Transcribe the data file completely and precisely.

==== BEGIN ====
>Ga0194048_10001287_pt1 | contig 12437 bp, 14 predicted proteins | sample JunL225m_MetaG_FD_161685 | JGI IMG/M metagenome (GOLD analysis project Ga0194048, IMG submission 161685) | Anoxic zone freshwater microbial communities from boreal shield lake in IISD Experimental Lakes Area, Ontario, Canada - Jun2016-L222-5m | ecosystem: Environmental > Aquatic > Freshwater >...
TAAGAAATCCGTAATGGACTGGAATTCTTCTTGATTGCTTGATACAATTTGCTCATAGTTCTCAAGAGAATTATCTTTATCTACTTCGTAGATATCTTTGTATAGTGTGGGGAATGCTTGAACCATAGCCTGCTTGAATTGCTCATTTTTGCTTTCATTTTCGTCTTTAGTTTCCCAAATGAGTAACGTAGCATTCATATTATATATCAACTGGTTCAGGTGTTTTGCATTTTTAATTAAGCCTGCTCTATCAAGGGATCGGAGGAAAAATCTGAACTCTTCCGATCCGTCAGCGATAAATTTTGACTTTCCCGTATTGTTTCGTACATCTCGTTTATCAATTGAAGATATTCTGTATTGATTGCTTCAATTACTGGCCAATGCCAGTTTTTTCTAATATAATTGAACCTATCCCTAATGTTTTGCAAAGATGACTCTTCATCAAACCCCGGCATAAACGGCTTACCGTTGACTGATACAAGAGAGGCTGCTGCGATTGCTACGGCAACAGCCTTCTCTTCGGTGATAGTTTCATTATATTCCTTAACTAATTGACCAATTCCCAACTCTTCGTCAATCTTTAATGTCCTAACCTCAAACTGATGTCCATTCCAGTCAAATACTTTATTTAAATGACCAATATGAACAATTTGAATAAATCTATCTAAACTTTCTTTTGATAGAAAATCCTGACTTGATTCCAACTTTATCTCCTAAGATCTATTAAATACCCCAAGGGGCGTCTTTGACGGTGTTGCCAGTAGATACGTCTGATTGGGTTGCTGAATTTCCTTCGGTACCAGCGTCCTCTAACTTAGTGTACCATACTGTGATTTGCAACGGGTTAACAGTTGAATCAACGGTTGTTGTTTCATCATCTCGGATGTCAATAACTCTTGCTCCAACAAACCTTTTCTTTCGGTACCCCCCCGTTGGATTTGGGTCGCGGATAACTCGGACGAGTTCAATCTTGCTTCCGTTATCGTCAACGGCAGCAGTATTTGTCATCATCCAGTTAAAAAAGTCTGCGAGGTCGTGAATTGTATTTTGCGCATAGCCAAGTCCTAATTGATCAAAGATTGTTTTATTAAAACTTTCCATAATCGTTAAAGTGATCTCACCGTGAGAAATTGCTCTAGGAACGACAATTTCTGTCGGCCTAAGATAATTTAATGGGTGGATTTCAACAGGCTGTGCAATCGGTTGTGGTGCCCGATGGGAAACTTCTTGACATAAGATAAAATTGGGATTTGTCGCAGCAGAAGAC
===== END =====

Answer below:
>Ga0194048_10001287_pt1 | contig 12437 bp, 14 predicted proteins | sample JunL225m_MetaG_FD_161685 | JGI IMG/M metagenome (GOLD analysis project Ga0194048, IMG submission 161685) | Anoxic zone freshwater microbial communities from boreal shield lake in IISD Experimental Lakes Area, Ontario, Canada - Jun2016-L222-5m | ecosystem: Environmental > Aquatic > Freshwater >...
TAAGAAATCCGTAATGGACTGGAATTCTTCTTGATTGCTTGATACAATTTGCTCATAGTTCTCAAGAGAATTATCTTTATCTACTTCGTAGATATCTTTGTATAGTGTGGGGAATGCTTGAACCATAGCCTGCTTGAATTGCTCATTTTTGCTTTCATTTTCGTCTTTAGTTTCCCAAATGAGTAACGTAGCATTCATATTATATATCAACTGGTTCAGGTGTTTTGCATTTTTAATTAAGCCTGCTCTATCAAGGGATCGGAGGAAAAATCTGAACTCTTCCGATCCGTCAGCGATAAATTTTGACTTTCCCGTATTGTTTCGTACATCTCGTTTATCAATTGAAGATATTCTGTATTGATTGCTTCAATTACTGGCCAATGCCAGTTTTTTCTAATATAATTGAACCTATCCCTAATGTTTTGCAAAGATGACTCTTCATCAAACCCCGGCATAAACGGCTTACCGTTGACTGATACAAGAGAGGCTGCTGCGATTGCTACGGCAACAGCCTTCTCTTCGGTGATAGTTTCATTATATTCCTTAACTAATTGACCAATTCCCAACTCTTCGTCAATCTTTAATGTCCTAACCTCAAACTGATGTCCATTCCAGTCAAATACTTTATTTAAATGACCAATATGAACAATTTGAATAAATCTATCTAAACTTTCTTTTGATAGAAAATCCTGACTTGATTCCAACTTTATCTCCTAAGATCTATTAAATACCCCAAGGGGCGTCTTTGACGGTGTTGCCAGTAGATACGTCTGATTGGGTTGCTGAATTTCCTTCGGTACCAGCGTCCTCTAACTTAGTGTACCATACTGTGATTTGCAACGGGTTAACAGTTGAATCAACGGTTGTTGTTTCATCATCTCGGATGTCAATAACTCTTGCTCCAACAAACCTTTTCTTTCGGTACCCCCCCGTTGGATTTGGGTCGCGGATAACTCGGACGAGTTCAATCTTGCTTCCGTTATCGTCAACGGCAGCAGTATTTGTCATCATCCAGTTAAAAAAGTCTGCGAGGTCGTGAATTGTATTTTGCGCATAGCCAAGTCCTAATTGATCAAAGATTGTTTTATTAAAACTTTCCATAATCGTTAAAGTGATCTCACCGTGAGAAATTGCTCTAGGAACGACAATTTCTGTCGGCCTAAGATAATTTAATGGGTGGATTTCAACAGGCTGTGCAATCGGTTGTGGTGCCCGATGGGAAACTTCTTGACATAAGATAAAATTGGGATTTGTCGCAGCAGAAGAC